Barbara J. King

Barbara J. King is a contributor to the NPR blog 13.7: Cosmos & Culture. She is a Chancellor Professor of Anthropology at the College of William and Mary. With a long-standing research interest in primate behavior and human evolution, King has studied baboon foraging in Kenya and gorilla and bonobo communication at captive facilities in the United States.

Recently, she has taken up writing about animal emotion and cognition more broadly, including in bison, farm animals, elephants and domestic pets, as well as primates.

King's most recent book is How Animals Grieve (University of Chicago Press, 2013). Her article "When Animals Mourn" in the July 2013 Scientific American has been chosen for inclusion in the 2014 anthology The Best American Science and Nature Writing. King reviews non-fiction for the Times Literary Supplement (London) and is at work on a new book about the choices we make in eating other animals. She was awarded a Guggenheim Fellowship for her work in 2002.

An amazing animal rescue video surfaced last week, in the wake of the floodwaters caused by Hurricane Florence. In Leland, N.C., six hunting dogs had been abandoned in chain-link kennels, unable to escape the rising waters.

Do prehistoric fossils belong only in a museum or educational center that communicates science to the public? Is it ever right for commercial fossil hunters to sell dinosaur skulls to movie stars for display in their living rooms?

Ecological statistics pertaining to bees carry a sting: More than 75 percent of the world's 115 primary crops require pollination or thrive better through interaction with pollinators.

Bees are the primary pollinators in the animal kingdom, yet sudden and massive die-offs of these insects began in 2006 and continue now, with a 30 percent annual loss reported by North American beekeepers.

A slim mahogany-colored cow, Dolly was an attentive mother to her first four offspring, all boys, at Kite's Nest farm in Worcestershire, England.

Then Dolly II, a pale-colored girl, was born and became the recipient of that bovine love.

In The Secret Life of Cows, published this week in the U.S. by Penguin Press, farmer Rosamund Young tells the story of what happened when Dolly II grew up and gave birth herself.

This post is my last for 13.7: Cosmos & Culture.

For 6 1/2 years, I have had the privilege and the pleasure of writing commentaries — about 50 every year — for NPR on animals, anthropology, human evolution, nature, gender and higher education.

The blog's science and culture commentary is being discontinued by NPR — and, so, it's time to say goodbye.

Consider this list of names for hamburgers that are now, or have been, on the market: Thickburger, Whopper, Big Mac, Big Boy, Chubby Boy, Beefy Boy, Super Boy.

Notice a pattern there?

Writer Carol J. Adams does. This list comes from her book Burger, published last month. As the hamburger business gradually grew over time, Adams explains, so did the size of the hamburger — and the gender associations.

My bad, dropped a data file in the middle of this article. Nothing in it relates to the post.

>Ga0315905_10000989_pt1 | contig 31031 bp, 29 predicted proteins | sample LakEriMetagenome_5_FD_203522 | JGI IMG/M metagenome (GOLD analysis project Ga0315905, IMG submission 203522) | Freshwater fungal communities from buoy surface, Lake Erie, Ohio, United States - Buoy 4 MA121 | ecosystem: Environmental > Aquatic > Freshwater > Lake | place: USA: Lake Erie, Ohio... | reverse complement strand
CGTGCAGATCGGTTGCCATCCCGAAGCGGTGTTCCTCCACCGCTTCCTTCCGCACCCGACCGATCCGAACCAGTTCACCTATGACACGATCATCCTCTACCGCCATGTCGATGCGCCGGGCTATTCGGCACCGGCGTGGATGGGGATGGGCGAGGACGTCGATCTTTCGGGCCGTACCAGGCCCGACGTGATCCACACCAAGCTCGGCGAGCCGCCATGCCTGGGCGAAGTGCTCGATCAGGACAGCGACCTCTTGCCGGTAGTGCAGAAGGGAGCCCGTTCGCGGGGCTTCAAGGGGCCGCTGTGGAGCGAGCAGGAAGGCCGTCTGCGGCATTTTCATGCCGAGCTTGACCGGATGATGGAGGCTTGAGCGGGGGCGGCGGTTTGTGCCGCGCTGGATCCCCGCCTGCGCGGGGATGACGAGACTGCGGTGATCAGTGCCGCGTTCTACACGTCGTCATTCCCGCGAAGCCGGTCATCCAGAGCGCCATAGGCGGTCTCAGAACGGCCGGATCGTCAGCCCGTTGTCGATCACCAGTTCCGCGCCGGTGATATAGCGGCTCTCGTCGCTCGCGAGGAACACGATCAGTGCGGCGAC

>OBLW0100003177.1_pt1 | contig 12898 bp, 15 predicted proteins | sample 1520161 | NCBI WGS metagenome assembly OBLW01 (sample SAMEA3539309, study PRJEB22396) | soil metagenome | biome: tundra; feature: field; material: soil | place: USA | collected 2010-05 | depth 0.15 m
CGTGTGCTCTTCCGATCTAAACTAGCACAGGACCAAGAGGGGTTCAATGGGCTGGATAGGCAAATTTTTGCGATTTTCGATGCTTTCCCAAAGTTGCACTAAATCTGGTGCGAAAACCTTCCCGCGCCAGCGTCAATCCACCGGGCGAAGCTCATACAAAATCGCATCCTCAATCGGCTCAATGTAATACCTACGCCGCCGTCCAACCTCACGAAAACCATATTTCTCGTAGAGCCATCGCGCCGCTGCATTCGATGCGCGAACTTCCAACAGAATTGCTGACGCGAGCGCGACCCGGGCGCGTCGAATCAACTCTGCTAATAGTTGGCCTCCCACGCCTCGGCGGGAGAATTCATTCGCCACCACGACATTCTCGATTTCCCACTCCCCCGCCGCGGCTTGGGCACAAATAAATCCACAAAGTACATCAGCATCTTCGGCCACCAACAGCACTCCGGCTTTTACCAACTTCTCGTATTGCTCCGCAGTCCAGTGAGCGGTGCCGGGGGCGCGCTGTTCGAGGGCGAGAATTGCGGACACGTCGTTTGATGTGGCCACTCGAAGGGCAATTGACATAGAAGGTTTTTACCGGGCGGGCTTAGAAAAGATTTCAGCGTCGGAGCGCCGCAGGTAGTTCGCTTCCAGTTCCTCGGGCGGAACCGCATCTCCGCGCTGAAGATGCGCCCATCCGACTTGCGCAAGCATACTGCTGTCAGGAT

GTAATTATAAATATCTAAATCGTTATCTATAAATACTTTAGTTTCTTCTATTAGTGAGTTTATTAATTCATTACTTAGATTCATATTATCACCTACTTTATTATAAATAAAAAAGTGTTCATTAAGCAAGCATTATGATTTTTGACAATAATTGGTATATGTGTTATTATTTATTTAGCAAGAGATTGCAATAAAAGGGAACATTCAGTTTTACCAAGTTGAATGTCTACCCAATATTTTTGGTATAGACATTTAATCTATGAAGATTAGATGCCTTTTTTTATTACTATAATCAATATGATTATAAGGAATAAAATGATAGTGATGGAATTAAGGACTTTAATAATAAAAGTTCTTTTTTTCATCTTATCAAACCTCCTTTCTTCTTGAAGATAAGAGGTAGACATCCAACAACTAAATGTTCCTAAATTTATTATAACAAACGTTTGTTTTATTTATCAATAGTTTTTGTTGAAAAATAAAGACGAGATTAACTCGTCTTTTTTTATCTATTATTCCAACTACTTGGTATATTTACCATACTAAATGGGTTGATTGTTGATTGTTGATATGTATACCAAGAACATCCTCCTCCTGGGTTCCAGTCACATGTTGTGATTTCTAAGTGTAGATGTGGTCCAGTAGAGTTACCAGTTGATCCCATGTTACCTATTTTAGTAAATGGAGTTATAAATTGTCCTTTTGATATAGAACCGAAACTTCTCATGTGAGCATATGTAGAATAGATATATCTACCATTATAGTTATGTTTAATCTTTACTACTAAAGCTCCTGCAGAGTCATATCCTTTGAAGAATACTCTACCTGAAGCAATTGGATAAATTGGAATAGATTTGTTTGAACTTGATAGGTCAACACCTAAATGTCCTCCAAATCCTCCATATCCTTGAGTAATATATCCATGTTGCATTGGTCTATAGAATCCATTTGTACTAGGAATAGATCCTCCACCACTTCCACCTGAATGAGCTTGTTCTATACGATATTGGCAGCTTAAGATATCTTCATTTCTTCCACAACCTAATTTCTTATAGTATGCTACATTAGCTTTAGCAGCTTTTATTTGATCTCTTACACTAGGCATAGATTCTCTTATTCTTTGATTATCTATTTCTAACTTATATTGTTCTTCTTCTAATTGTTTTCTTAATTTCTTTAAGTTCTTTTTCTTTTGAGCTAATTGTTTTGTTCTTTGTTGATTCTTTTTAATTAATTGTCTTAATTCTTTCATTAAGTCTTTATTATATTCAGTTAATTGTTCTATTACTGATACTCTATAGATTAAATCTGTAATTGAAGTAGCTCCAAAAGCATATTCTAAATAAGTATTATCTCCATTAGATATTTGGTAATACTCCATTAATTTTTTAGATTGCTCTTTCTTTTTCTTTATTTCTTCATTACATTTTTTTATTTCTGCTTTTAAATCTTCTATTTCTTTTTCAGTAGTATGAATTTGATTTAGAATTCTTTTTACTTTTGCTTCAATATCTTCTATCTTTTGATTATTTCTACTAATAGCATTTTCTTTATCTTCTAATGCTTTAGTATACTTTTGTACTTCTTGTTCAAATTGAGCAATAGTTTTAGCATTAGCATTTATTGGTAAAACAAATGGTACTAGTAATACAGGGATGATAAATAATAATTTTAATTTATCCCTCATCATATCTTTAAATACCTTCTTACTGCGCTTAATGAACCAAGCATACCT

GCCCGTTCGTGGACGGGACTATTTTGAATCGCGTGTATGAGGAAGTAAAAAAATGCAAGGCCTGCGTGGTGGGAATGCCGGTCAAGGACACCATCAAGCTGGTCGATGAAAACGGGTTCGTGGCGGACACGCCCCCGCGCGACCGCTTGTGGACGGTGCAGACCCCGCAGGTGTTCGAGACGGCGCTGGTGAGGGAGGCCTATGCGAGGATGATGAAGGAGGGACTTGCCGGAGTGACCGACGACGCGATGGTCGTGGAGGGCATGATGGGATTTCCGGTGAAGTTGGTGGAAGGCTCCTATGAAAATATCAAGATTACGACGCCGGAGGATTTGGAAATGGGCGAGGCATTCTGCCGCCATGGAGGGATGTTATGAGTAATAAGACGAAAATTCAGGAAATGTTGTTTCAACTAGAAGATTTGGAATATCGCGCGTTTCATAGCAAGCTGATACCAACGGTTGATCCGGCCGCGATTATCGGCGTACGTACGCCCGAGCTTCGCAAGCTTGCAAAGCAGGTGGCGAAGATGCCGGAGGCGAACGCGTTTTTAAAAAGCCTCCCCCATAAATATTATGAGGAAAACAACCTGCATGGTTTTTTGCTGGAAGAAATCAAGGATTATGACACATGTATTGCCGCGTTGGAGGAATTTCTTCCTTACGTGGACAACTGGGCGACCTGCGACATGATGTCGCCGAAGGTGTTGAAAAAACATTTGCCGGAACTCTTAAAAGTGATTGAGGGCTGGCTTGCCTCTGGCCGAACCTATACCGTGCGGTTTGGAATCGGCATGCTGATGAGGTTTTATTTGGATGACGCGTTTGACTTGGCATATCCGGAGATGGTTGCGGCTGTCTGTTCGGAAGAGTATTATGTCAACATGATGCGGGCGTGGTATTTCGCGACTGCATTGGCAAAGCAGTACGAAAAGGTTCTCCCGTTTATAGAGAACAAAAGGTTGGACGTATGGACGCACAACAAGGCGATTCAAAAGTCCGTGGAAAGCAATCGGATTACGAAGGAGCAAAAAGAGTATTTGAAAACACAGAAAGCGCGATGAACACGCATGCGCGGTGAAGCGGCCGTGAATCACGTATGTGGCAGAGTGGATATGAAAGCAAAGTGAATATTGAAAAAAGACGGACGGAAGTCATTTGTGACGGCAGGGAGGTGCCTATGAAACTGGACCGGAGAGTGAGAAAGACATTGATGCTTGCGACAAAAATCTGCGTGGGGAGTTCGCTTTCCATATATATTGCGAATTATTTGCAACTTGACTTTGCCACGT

In an effort to reduce the number of invasive iguanas in South Florida, the Florida Fish and Wildlife Conservation Commission has funded a project in which scientists from the University of Florida approach green iguanas sleeping at night with the goal of killing them.

I think it's fair to say that many parents focus a lot of energy — and worry! — on protecting their small kids from risky situations.

But it turns out that integrating limited risk into our kids' playtime may be taking a step toward healthier child development.

Over the past few years, I've spent many hours reading up on — and a morning observing — the smart, sassy behavior of octopuses.

Barbara J. King is an anthropology professor emerita at the College of William and Mary. She often writes about the cognition, emotion and welfare of animals and about biological anthropology, human evolution and gender issues. Barbara's new book is Personalities on the Plate: The Lives and Minds of Animals We Eat.

When humans talk to each other or walk alongside each other, we tend to match each other's subtle movements.

Called interpersonal movement synchrony in the science literature and mirroring in the popular media, it's an often-unconscious process during which we match our gestures and pace to that of our social partner of the moment.

Civilization originated in the Fertile Crescent region, including parts of modern-day Iraq, Syria, Lebanon, Jordan, Israel and Egypt. That's the lesson most of us learned in school.

In it, civilization is used in a highly positive way to refer to the rise of city-states and the development of writing around the 4th millennium B.C.

Much of the U.S. remains firmly in the grip of winter, even as the sports-enthused world prepares to cheer on athletes in snow-and-ice-centered events at the Winter Olympics.

When we read books, why do we forget so much of what we read, in only weeks or even days after we read it?

Coming across an article on this topic by Julie Beck in The Atlantic over the weekend, I found insight and even some consolation. I'm not the only one who forgets the plots of novels I've truly loved.

Late last year, an infant elephant in the state of Kerala in India fell into a well as the baby's herd moved to cross a river.

Together, villagers and government officials mounted a five-hour rescue, using heavy earth-moving equipment to clear a path of packed-down soil that allowed the youngster to climb out.

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